In the first of our board game spotlights here at Zatu Games, we take a look at Quadropolis, the latest release from renowned publisher Days of Wonder.
Though everyone on the box appears to be standing smugly in the middle of a busy urban road directly in the path of an oncoming fire engine, Quadropolis is actually a board game about tactical city planning.
The game places 2-4 players in the sadly sash-less role of mayor. Each mayor must build their city to best meet the needs of its inhabitants, all while competing with opponents for the buildings and services they desperately need.
To do so, each player is given four architects, numbered 1-4. A 5x5 ‘construction site’ in the centre contains the buildings and resources needed to build up each city.
Placing an architect by a row or column of the construction site allows the player to take control of a tile corresponding to that architect’s number. Architect 1 gives control of the tile nearest the edge; architect 2 of the tile second from the edge and so on.
The player must then place the acquired building into their city in a row or column corresponding to the number of their architect. Buildings provide victory points, and combining them in different ways can help boost your score.
But it’s not just about building your own city… By choosing tiles carefully, a mayor can make life much more difficult for their competition. This is thanks to the stout glass figure of the Urbanist, a piece that always occupies the last tile taken, preventing any player from claiming a tile in the same row or column.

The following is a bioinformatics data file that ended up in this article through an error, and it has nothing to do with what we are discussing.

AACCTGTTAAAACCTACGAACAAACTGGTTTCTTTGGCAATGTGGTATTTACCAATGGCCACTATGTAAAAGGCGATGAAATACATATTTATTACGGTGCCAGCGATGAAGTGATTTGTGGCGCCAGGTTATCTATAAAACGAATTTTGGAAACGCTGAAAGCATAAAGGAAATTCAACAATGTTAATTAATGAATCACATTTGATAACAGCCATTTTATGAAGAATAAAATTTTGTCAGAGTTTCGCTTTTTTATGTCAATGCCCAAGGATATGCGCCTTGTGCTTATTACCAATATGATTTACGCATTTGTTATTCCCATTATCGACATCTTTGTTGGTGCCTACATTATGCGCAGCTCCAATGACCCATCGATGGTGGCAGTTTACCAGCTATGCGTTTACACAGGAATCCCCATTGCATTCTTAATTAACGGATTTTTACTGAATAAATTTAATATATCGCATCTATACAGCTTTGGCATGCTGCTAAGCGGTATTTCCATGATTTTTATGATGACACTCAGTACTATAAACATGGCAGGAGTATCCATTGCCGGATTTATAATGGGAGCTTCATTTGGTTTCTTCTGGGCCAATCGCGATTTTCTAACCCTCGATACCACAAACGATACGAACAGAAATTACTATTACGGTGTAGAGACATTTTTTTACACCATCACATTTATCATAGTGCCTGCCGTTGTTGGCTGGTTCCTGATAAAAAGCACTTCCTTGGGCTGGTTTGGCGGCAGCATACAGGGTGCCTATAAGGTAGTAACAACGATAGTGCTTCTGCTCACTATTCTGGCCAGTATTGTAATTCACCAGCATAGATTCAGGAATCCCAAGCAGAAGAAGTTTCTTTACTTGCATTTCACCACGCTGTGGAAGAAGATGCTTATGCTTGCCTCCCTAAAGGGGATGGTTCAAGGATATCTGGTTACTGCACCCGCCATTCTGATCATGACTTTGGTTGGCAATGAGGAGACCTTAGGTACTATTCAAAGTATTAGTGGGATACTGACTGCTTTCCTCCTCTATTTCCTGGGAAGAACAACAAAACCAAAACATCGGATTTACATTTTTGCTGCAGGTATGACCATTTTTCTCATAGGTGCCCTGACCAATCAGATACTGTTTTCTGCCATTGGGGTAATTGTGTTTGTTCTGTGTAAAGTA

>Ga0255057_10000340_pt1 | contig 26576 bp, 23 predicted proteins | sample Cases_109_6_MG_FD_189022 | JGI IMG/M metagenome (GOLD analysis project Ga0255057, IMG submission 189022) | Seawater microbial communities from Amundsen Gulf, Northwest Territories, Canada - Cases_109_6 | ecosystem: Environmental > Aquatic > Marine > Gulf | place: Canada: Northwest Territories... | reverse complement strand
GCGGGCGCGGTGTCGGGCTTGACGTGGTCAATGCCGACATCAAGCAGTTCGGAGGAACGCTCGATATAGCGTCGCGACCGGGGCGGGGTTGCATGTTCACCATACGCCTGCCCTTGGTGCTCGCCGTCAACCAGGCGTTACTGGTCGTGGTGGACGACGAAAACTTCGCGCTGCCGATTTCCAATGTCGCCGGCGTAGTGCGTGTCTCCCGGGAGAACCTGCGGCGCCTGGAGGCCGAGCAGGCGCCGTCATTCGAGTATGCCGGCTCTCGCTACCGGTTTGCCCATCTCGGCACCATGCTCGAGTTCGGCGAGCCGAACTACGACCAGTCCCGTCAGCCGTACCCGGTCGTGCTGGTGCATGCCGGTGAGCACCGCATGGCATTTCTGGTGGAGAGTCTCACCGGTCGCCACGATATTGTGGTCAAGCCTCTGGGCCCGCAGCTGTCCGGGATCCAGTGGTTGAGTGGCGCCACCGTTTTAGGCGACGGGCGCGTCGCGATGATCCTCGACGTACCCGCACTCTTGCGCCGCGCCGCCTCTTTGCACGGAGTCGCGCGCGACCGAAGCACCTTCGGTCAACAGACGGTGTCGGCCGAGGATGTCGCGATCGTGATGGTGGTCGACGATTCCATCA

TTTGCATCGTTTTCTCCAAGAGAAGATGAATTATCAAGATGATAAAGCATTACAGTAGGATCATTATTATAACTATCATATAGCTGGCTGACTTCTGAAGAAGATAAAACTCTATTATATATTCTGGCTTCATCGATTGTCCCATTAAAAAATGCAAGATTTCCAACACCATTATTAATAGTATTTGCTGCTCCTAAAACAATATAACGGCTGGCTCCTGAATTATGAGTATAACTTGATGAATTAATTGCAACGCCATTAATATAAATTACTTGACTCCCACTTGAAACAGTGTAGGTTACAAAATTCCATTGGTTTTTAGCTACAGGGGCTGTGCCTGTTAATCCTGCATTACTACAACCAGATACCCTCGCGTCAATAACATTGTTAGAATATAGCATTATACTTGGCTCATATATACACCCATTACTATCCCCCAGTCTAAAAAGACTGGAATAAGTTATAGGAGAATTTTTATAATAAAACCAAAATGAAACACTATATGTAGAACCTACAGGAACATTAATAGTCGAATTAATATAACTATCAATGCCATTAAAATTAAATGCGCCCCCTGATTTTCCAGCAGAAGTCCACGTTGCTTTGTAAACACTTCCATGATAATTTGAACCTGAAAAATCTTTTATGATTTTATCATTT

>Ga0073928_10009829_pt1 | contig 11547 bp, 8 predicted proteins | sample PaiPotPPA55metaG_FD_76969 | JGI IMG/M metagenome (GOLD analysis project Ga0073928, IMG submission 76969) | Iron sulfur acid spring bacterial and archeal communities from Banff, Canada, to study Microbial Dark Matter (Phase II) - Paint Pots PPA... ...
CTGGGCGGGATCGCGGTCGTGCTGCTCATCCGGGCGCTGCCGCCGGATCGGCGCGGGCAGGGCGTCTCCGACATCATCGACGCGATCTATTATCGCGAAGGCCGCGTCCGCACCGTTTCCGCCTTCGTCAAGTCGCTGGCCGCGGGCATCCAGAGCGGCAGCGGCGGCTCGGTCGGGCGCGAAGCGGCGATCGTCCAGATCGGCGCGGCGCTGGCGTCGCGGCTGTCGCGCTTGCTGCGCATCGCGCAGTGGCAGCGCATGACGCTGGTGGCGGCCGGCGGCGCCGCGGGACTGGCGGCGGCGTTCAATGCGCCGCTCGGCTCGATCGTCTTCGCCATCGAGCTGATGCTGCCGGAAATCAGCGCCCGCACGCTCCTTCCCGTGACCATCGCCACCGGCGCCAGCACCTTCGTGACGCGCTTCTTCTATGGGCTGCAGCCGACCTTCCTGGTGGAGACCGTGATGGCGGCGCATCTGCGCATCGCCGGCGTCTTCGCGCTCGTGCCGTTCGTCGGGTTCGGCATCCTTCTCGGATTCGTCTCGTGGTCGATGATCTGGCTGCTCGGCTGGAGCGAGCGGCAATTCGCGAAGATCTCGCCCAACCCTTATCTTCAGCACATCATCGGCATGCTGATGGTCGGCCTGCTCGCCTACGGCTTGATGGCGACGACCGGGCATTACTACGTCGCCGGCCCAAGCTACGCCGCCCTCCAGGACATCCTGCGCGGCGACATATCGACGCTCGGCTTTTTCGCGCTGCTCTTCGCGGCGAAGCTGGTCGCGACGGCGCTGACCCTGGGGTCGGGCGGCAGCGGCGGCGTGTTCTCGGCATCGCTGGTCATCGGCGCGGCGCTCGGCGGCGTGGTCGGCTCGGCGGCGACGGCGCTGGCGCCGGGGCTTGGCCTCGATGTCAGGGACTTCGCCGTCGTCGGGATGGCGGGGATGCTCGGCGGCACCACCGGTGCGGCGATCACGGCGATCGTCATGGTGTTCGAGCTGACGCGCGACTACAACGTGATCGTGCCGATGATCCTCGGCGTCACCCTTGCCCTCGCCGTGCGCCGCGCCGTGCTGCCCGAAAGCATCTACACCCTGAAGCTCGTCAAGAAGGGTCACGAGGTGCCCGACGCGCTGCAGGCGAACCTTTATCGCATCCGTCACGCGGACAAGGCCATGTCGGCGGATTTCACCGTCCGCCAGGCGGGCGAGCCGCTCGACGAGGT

City building games are nothing new, but where Quadropolis stands apart is its broad appeal: accessible enough for new gamers and strategic enough for veterans.
Named for the childhood joy games have brought to many, Days of Wonder are best known for their hugely successful Ticket to Ride series, which you can also purchase here at Zatu Games.
Eric Hautemont founded the company after he found that a game he loved, Chinese card game ‘Gang of Four’, was no longer in print. A quest to find the game again plunged him into the industry, and within two years Days of Wonder was born.
In 2004, only two years later, the first game in the Ticket to Ride series won them the coveted Spiel de Jahres award. They remain the youngest publisher ever to win it.
Quadropolis’ designer, the Parisian François Gandon, is actually a financial consultant, adding an air of authenticity to the strategies of resource management and denial that make the game tick.
With Quadropolis, he sought to create a relatively short game that would allow players to refine their strategy over multiple plays. A single game lasts 30-60 minutes, meaning you can run through several back-to-back to hone your mayoral skills.
Keep an eye out on our blog in the coming weeks for a review of Quadropolis. I will be sitting down this weekend with members of the team to have a game or two before giving my opinions on this intriguing game.
Give this game a try and find out if you’re a Joseph Quimby or a Naheed Nenshi (the most admired mayor of any large Canadian city, apparently).